In the embodiment of the invention shown in FIG. 2, it will be noted that the voltage on the base of transistor Q3 is equal to the VBE of transistor Q2 plus the voltage across resistor R1. Consequently, transistor Q2 may be placed below resistor R1 rather than above the resistor, provided the base of transistor Q3 is coupled to the top of the series combination of the resistor R1 and the transistor Q2. Similarly, in the embodiment of FIG. 3, resistor R1 may be between transistors Q3 and Q4, or even above transistor Q3, provided the base of transistor Q5 is coupled to the top of the series combination of transistors Q3 and Q4 and resistor R1. A similar rearrangement is applicable to the embodiment of FIG. 4.

It is also possible to combine a portion of R2 and R3 into a single series resistor. It would be convenient to do this because the output voltage of the bandgap could be trimmed by altering the value of this combined resistor.

Now referring to FIG. 5, an embodiment similar to FIG. 2, but incorporating a number of alternatives may be seen. In particular, NPN transistors Q1 and Q2 of FIG. 2 have been replaced in FIG. 5 by PNP transistors, providing an embodiment using a combination of NPN and PNP transistors. Also the positions of transistor Q2 and resistor R1 have been reversed, as it is the series combination of transistor Q2 and resistor R1, not their position in the series combination, that is important. Finally, a portion of resistors R2 and R3 of FIG. 2 have been combined into a single series resistor R4, convenient for trimming the output voltage of the bandgap reference by altering the value of this combined resistor.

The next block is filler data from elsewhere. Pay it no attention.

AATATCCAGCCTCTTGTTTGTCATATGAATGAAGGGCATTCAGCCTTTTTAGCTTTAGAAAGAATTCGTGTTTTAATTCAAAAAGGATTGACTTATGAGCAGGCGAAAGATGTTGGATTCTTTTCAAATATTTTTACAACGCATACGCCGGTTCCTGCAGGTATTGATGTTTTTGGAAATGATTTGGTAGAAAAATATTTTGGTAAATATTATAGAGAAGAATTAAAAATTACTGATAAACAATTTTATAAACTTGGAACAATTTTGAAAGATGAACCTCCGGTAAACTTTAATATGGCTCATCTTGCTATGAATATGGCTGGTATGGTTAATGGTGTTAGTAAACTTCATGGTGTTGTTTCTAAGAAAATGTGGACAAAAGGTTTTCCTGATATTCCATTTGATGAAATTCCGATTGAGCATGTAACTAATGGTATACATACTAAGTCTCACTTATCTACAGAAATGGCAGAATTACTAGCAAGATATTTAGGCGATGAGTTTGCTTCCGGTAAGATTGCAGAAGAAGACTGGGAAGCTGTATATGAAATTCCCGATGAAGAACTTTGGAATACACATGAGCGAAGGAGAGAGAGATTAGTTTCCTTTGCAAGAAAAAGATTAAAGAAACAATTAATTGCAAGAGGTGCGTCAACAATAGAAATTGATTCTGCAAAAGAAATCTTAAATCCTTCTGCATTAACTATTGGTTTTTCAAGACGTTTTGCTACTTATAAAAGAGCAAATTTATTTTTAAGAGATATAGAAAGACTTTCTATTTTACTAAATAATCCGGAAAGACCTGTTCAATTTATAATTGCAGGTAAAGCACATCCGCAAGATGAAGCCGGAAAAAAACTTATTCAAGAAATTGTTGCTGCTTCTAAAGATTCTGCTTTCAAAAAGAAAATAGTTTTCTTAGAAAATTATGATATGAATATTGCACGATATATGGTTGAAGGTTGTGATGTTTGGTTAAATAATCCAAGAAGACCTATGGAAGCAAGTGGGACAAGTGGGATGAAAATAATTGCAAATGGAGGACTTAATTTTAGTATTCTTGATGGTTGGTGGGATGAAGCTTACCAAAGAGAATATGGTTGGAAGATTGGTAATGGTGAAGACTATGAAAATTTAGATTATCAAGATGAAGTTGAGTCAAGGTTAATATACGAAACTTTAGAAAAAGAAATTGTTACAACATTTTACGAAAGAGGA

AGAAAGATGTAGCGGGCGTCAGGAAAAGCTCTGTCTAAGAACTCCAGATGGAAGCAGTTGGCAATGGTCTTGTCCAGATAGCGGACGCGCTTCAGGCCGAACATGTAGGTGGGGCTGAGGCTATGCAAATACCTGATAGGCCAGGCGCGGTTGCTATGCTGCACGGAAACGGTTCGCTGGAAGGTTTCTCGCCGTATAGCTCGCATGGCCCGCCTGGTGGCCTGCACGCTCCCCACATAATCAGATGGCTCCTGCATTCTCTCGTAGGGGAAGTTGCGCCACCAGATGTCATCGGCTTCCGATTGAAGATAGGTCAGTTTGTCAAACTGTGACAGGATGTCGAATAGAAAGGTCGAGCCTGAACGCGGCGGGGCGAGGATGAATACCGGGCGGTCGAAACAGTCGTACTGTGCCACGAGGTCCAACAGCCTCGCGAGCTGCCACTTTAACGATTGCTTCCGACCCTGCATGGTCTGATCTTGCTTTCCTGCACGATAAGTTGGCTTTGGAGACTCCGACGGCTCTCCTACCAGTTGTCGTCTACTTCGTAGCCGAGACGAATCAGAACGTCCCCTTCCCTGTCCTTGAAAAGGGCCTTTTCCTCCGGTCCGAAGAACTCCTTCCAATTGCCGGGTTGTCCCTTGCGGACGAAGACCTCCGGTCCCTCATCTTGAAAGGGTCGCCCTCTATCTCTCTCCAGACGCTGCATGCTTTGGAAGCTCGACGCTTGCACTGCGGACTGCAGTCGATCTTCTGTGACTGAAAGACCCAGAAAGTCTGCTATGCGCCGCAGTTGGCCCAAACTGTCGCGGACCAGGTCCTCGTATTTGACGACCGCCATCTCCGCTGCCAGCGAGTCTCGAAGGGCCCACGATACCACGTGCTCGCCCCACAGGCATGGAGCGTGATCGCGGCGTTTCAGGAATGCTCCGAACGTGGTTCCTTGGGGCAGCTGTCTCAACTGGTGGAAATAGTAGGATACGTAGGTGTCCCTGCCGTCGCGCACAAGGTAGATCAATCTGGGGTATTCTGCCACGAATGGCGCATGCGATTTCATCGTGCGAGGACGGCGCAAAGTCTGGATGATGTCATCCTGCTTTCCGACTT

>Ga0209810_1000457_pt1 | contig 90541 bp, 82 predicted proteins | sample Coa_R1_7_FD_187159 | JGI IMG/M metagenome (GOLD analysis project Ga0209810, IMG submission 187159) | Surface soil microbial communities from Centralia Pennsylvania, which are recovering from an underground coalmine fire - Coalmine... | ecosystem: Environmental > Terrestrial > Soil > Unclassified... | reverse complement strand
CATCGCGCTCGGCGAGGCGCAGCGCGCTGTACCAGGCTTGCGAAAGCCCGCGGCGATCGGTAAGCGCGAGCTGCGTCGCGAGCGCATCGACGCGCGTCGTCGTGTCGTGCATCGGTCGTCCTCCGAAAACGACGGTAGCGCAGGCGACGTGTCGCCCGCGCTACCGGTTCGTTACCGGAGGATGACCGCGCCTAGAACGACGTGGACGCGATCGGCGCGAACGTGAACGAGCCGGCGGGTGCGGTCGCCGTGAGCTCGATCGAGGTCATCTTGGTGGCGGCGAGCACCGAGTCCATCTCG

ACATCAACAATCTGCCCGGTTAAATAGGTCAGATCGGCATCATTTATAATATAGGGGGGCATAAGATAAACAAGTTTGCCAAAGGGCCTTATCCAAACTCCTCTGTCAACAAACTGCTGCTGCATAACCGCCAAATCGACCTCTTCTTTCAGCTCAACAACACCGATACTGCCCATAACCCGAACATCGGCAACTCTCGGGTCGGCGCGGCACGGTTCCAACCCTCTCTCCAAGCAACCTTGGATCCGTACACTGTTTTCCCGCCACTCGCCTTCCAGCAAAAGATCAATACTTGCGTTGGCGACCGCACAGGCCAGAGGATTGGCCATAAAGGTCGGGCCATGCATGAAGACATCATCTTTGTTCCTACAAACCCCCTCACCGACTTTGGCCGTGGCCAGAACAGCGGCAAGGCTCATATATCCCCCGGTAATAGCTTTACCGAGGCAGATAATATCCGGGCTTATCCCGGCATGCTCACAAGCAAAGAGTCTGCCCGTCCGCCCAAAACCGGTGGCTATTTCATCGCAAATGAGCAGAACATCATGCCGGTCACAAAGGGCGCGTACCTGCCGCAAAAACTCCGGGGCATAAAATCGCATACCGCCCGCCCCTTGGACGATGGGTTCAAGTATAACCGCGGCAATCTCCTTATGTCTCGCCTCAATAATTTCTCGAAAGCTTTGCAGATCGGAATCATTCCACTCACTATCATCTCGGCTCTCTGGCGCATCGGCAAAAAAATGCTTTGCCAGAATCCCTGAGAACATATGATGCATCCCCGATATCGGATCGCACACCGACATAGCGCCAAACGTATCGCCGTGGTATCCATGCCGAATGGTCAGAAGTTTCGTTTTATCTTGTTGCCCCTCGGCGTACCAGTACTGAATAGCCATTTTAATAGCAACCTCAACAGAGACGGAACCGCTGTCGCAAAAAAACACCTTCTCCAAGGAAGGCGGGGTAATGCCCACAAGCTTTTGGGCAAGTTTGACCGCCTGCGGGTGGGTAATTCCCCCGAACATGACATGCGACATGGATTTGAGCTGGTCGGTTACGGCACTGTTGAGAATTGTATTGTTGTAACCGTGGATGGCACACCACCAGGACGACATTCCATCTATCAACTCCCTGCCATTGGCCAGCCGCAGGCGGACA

While certain preferred embodiments of the present invention have been disclosed and described herein, it will be understood by those skilled in the art that various changes in form and detail may be made therein without departing from the spirit and scope of the invention.

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Classifications
U.S. Classification327/539, 327/313
International ClassificationG05F3/30
Cooperative ClassificationG05F3/30
European ClassificationG05F3/30
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Jan 18, 2012FPAYFee payment
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Oct 15, 2002ASAssignment
Owner name: MAXIM INTEGRATED PRODUCTS, INC., CALIFORNIA
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Effective date: 20021015